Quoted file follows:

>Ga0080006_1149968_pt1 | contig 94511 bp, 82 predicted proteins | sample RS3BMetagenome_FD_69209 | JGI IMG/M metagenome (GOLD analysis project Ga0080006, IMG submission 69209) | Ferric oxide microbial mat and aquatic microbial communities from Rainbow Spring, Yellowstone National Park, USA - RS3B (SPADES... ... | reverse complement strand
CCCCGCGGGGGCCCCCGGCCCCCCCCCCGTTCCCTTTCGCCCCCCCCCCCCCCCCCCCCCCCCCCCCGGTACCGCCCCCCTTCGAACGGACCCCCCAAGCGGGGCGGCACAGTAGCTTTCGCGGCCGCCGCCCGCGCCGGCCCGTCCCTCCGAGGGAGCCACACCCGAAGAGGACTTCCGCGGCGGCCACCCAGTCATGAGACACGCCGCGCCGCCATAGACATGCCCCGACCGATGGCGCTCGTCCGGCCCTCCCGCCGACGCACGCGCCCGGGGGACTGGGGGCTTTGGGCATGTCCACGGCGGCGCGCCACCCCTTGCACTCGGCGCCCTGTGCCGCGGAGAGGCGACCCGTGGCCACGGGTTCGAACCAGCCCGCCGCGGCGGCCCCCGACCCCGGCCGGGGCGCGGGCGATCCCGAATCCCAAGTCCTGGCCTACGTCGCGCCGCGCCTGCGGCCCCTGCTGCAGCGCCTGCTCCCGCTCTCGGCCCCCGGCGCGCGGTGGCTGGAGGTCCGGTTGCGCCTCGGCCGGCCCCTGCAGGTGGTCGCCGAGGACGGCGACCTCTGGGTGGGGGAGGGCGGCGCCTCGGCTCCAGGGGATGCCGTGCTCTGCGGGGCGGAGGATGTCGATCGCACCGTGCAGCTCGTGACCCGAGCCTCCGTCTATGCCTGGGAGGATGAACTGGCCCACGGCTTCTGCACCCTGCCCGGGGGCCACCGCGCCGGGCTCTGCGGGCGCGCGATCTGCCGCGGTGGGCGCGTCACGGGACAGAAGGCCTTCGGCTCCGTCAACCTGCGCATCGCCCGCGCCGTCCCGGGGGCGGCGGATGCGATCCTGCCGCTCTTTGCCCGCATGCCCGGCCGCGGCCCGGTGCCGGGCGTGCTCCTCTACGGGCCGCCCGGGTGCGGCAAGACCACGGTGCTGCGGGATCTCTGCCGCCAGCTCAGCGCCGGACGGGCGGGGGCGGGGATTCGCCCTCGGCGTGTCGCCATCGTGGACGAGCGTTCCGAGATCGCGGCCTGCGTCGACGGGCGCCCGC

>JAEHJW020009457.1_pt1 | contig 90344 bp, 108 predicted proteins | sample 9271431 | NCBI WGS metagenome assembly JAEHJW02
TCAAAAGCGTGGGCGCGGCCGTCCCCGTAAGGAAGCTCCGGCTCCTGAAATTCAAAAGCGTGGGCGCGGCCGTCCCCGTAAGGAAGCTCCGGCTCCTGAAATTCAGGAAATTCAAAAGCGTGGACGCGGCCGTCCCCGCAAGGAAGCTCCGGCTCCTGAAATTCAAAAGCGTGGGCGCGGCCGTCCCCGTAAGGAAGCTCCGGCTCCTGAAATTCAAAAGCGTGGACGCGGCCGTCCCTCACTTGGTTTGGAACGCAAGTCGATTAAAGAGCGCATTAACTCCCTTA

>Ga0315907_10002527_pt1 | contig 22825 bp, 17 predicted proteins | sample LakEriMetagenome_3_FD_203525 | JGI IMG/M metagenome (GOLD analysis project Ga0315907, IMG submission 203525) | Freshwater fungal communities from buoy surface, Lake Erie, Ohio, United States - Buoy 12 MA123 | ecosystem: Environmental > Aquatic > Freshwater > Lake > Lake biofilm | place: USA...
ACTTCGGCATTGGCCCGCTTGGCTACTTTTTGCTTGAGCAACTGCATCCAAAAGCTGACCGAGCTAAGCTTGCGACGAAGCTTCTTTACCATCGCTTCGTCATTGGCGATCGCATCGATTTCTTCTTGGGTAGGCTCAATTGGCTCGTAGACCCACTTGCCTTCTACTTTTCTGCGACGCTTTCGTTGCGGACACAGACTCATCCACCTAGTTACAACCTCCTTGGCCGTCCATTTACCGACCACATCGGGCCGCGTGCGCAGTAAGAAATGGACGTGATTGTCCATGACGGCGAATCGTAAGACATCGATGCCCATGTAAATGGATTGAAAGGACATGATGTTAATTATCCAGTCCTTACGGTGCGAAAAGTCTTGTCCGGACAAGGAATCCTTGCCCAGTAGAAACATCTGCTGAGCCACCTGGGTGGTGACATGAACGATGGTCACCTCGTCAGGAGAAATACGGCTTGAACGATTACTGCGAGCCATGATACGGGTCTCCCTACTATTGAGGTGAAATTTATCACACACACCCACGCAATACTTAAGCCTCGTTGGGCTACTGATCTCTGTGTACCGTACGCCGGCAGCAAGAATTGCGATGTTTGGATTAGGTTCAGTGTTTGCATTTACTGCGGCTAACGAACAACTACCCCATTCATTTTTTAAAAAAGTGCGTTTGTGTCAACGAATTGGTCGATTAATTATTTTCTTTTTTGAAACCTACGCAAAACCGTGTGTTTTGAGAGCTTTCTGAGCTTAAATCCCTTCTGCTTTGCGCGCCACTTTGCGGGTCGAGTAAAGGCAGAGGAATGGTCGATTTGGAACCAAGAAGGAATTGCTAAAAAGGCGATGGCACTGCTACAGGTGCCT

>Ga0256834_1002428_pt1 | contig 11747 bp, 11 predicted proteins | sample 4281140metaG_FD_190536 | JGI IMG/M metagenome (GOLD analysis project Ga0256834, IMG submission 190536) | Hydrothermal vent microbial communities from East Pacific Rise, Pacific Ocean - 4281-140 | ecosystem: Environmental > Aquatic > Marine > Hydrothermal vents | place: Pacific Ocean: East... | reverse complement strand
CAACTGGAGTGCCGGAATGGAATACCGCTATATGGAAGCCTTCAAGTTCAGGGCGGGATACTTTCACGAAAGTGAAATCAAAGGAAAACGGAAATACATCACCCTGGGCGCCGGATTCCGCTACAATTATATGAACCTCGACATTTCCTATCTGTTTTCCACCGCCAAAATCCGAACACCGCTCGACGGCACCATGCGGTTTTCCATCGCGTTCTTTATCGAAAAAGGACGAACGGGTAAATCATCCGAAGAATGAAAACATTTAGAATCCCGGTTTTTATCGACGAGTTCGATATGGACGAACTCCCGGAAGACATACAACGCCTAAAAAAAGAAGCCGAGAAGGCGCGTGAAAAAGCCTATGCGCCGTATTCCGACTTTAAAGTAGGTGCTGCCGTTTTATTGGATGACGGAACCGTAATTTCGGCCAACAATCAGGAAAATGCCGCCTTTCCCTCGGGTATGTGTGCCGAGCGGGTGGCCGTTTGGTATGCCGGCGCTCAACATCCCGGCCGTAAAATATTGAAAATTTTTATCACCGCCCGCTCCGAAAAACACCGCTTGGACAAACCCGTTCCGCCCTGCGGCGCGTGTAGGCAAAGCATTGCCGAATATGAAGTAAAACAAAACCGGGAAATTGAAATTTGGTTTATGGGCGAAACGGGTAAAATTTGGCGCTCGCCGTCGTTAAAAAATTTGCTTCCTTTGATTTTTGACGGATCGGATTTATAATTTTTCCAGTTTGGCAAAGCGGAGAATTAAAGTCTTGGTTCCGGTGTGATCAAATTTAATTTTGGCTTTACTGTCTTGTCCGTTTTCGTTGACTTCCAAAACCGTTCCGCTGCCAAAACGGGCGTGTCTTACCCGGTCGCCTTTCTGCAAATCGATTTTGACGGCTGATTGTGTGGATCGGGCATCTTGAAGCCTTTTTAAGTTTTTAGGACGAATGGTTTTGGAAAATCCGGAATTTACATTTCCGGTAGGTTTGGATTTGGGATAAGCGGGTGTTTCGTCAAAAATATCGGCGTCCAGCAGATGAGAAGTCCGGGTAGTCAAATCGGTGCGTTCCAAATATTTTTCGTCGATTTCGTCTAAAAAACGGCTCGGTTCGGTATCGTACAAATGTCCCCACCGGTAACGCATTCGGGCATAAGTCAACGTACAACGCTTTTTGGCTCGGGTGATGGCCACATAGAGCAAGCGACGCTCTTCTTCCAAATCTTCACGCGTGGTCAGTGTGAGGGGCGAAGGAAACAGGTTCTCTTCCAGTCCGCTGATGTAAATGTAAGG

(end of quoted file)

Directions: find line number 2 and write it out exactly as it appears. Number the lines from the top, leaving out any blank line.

CCCCGCGGGGGCCCCCGGCCCCCCCCCCGTTCCCTTTCGCCCCCCCCCCCCCCCCCCCCCCCCCCCCGGTACCGCCCCCCTTCGAACGGACCCCCCAAGCGGGGCGGCACAGTAGCTTTCGCGGCCGCCGCCCGCGCCGGCCCGTCCCTCCGAGGGAGCCACACCCGAAGAGGACTTCCGCGGCGGCCACCCAGTCATGAGACACGCCGCGCCGCCATAGACATGCCCCGACCGATGGCGCTCGTCCGGCCCTCCCGCCGACGCACGCGCCCGGGGGACTGGGGGCTTTGGGCATGTCCACGGCGGCGCGCCACCCCTTGCACTCGGCGCCCTGTGCCGCGGAGAGGCGACCCGTGGCCACGGGTTCGAACCAGCCCGCCGCGGCGGCCCCCGACCCCGGCCGGGGCGCGGGCGATCCCGAATCCCAAGTCCTGGCCTACGTCGCGCCGCGCCTGCGGCCCCTGCTGCAGCGCCTGCTCCCGCTCTCGGCCCCCGGCGCGCGGTGGCTGGAGGTCCGGTTGCGCCTCGGCCGGCCCCTGCAGGTGGTCGCCGAGGACGGCGACCTCTGGGTGGGGGAGGGCGGCGCCTCGGCTCCAGGGGATGCCGTGCTCTGCGGGGCGGAGGATGTCGATCGCACCGTGCAGCTCGTGACCCGAGCCTCCGTCTATGCCTGGGAGGATGAACTGGCCCACGGCTTCTGCACCCTGCCCGGGGGCCACCGCGCCGGGCTCTGCGGGCGCGCGATCTGCCGCGGTGGGCGCGTCACGGGACAGAAGGCCTTCGGCTCCGTCAACCTGCGCATCGCCCGCGCCGTCCCGGGGGCGGCGGATGCGATCCTGCCGCTCTTTGCCCGCATGCCCGGCCGCGGCCCGGTGCCGGGCGTGCTCCTCTACGGGCCGCCCGGGTGCGGCAAGACCACGGTGCTGCGGGATCTCTGCCGCCAGCTCAGCGCCGGACGGGCGGGGGCGGGGATTCGCCCTCGGCGTGTCGCCATCGTGGACGAGCGTTCCGAGATCGCGGCCTGCGTCGACGGGCGCCCGC